Doctors warn of choking, swallowing hazards during holidays

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It's that time of year again for decorations, good food and presents, but it's also the time of year that choking and swallowing hazards tend to rise. (KABC)

It's that time of year again for decorations, good food and presents, but it's also the time of year that choking and swallowing hazards tend to rise.

But doctors said the case of a 4-year-old boy was unusual and it was published in the British Medical Journal.

Emergency room physician Celina Barba sees swallowing injuries regularly at Providence St. Joseph Medical Center. She usually encounters objects including marbles and coins.

Although foreign body ingestion in children is a common problem, the object passes through harmlessly in most cases.

Complications are unusual unless the foreign object is either thin or a magnet. But the 4-year-old boy from Saudi Arabia swallowed a bobby pin.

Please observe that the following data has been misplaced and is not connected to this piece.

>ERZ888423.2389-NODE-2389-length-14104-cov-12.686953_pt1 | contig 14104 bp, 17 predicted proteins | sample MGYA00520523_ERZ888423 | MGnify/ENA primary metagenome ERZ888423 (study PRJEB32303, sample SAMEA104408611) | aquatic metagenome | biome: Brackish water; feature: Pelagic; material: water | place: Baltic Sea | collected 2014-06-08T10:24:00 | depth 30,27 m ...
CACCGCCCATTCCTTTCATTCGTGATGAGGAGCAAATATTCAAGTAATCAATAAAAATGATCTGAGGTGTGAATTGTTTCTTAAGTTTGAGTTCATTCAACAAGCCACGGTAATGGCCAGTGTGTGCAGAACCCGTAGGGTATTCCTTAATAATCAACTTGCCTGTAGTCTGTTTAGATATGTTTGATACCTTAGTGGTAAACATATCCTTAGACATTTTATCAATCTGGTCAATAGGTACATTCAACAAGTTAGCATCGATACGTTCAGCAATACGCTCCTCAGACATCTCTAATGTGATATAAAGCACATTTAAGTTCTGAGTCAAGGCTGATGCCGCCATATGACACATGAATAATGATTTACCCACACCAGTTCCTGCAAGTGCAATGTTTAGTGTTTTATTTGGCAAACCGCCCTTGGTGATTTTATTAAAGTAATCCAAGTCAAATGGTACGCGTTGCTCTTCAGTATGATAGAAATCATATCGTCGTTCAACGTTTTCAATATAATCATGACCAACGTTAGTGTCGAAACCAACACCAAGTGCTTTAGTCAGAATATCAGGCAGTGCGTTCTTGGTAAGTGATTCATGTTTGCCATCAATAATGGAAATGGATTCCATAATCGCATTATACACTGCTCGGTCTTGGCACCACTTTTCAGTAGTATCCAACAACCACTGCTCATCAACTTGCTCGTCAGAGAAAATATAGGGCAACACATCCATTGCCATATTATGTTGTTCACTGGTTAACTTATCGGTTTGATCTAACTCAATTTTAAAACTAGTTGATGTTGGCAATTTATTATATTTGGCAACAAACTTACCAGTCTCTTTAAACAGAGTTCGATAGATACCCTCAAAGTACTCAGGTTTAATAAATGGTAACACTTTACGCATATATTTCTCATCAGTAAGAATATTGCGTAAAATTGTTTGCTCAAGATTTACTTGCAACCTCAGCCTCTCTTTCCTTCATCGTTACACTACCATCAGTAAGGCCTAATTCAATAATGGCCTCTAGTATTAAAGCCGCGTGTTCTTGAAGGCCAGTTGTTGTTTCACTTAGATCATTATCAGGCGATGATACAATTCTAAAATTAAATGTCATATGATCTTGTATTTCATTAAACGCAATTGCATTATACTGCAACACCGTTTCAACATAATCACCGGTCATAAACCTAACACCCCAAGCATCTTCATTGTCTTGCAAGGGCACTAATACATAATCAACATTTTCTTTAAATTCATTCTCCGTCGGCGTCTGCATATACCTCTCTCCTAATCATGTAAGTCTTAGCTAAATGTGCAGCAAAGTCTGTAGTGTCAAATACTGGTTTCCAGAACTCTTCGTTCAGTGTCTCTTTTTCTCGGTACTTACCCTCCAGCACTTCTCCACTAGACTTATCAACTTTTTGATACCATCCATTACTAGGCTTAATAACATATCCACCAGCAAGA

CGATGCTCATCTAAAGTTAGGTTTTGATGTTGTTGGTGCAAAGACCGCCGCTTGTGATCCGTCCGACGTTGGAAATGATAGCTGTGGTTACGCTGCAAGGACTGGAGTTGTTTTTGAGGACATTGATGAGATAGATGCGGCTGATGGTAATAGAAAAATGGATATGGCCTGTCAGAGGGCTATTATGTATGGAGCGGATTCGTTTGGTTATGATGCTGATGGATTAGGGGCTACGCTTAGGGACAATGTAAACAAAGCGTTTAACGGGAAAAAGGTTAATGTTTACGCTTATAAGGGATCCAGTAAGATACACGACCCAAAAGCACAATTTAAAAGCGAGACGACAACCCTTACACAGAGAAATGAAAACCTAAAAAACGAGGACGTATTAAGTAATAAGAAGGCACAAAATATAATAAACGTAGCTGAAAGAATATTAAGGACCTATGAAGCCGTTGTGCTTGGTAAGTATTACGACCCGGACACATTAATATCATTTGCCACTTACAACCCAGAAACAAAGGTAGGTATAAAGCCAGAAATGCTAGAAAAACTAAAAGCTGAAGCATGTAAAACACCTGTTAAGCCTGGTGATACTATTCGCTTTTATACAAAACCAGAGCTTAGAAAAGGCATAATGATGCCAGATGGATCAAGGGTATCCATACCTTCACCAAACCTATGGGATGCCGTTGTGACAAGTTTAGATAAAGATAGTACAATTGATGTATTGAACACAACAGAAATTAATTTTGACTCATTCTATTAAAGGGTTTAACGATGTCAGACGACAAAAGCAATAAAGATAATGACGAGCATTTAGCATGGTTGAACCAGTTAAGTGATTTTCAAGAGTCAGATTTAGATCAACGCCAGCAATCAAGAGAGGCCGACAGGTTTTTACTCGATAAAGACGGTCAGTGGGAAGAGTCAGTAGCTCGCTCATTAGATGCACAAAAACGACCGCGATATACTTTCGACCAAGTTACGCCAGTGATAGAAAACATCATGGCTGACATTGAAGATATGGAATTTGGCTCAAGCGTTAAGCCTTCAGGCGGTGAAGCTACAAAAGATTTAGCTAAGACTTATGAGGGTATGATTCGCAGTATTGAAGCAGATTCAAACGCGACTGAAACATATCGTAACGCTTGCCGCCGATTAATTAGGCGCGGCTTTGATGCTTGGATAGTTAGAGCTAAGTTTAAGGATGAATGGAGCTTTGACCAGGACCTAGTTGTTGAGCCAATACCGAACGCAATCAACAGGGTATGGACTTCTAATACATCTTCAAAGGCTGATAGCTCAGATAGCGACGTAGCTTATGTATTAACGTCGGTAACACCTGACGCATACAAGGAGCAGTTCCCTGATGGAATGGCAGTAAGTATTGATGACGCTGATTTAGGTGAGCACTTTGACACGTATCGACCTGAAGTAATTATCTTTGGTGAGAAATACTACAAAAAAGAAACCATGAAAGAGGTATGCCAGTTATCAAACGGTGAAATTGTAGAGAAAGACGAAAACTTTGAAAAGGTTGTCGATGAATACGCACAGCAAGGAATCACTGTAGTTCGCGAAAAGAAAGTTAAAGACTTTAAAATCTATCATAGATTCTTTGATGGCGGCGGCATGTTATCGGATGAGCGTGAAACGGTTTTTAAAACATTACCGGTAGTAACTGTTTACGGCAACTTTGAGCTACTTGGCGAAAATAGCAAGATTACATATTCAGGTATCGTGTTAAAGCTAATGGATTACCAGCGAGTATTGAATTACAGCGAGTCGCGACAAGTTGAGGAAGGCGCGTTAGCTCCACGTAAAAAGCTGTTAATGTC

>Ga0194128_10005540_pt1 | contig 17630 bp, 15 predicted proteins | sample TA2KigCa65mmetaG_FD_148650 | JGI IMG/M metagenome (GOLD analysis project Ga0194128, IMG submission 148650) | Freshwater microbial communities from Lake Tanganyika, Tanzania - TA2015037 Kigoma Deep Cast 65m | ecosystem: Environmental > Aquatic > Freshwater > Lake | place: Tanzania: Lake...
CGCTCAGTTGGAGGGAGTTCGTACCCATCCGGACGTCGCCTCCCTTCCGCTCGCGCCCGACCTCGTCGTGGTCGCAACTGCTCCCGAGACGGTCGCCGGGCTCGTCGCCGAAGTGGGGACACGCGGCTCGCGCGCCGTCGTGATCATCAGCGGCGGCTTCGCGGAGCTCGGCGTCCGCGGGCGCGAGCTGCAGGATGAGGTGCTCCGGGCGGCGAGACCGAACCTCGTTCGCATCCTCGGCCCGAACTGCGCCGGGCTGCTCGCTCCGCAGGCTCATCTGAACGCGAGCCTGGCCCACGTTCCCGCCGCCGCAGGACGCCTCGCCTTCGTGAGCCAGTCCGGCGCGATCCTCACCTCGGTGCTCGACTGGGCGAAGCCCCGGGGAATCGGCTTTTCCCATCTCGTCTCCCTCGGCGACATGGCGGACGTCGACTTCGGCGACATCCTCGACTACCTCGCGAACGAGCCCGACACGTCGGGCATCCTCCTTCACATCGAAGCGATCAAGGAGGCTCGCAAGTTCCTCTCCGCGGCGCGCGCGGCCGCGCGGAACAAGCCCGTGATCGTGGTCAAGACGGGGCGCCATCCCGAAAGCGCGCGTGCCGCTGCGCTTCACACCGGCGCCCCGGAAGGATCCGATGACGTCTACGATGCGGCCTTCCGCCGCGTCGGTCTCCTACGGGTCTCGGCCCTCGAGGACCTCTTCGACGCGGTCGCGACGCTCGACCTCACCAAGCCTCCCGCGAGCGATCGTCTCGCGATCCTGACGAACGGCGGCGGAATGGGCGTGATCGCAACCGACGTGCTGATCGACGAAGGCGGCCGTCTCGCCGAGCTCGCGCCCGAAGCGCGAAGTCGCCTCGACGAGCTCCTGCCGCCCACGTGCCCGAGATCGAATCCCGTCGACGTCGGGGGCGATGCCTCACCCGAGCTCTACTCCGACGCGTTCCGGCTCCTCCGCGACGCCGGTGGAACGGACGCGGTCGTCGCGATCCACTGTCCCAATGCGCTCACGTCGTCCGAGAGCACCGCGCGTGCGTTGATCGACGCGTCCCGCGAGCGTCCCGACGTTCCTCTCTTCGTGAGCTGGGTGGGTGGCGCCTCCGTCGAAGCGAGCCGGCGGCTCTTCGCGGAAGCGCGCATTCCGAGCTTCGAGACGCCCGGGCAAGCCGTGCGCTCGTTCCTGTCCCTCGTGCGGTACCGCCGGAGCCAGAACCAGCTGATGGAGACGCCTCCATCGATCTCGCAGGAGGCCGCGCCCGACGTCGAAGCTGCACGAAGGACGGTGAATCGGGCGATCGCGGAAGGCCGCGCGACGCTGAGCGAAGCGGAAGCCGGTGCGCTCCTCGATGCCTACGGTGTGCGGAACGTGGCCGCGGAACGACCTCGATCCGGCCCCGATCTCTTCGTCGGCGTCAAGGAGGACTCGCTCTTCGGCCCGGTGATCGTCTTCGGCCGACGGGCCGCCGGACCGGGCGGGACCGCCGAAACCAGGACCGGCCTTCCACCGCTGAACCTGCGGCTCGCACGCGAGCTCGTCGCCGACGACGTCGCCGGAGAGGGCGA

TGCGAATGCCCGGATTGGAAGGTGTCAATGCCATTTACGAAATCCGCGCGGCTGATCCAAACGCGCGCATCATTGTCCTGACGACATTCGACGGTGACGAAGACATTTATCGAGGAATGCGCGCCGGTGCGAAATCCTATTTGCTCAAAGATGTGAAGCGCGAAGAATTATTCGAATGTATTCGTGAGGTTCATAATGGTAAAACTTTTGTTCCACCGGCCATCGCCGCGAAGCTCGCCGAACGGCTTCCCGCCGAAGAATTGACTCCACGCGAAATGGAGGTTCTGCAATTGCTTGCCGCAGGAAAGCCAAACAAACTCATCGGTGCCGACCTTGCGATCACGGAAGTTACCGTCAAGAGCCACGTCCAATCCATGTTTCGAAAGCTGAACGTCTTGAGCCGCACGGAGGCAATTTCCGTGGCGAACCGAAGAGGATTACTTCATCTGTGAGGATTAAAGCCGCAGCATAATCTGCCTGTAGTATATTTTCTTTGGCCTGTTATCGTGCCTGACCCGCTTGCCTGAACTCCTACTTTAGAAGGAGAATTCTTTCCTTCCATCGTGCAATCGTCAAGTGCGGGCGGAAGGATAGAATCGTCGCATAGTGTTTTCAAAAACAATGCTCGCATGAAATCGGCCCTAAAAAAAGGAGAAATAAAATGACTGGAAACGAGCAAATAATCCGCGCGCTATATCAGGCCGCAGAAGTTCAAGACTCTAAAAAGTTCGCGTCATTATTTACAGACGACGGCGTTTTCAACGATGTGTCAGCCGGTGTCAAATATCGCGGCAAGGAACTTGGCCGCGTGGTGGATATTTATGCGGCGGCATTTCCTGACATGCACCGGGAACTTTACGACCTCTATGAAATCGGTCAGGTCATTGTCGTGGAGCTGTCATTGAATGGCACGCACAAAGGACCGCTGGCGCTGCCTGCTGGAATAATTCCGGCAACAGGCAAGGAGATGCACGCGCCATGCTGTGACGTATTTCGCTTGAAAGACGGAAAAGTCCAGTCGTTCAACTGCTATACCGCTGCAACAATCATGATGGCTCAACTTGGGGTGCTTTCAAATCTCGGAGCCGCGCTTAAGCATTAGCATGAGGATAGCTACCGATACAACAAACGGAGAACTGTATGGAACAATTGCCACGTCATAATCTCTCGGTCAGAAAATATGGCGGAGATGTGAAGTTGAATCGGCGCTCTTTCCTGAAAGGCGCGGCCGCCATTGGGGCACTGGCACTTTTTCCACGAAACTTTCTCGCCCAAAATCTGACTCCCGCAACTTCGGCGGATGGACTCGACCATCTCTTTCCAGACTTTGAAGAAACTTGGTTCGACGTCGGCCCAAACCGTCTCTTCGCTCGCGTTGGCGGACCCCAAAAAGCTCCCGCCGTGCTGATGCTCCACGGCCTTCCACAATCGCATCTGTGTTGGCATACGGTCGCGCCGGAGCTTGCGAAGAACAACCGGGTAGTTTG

"In this case the child had runs of fever and abdominal pain and finally they did an X-ray," Barba said.

The hair pin the young boy swallowed was about two and one-half inches. It was in his system for about three months. Gastric juices eventually eroded the ends, making it sharp and so it did more damage.

"A bobby pin had actually pierced the bowel and pierced the right kidney, causing perforation," she said.

After doctors saw all of that in a CT Scan, they were able to surgically remove the pin, and the boy recovered.

Barba wants to remind parents that other items around the house can be just as harmful. A little bit of baby oil can cause lung inflammation, Visine can lead to breathing problems and seizures and swallowing hand sanitizer can result in alcohol poisoning.

"Children that ingest something sometimes can't tell us they did. They'll gag. They'll drool. They'll cough and sometimes they'll start vomiting," she said.

Other things that can be dangerous to a child are button batteries because they cause a burning chemical reaction and magnets because they can connect and twist organs.

Doctors said the most common thing children swallow is balloons.
Related Topics:
healthholidaychildrenchokinghealthy livingchildren's health
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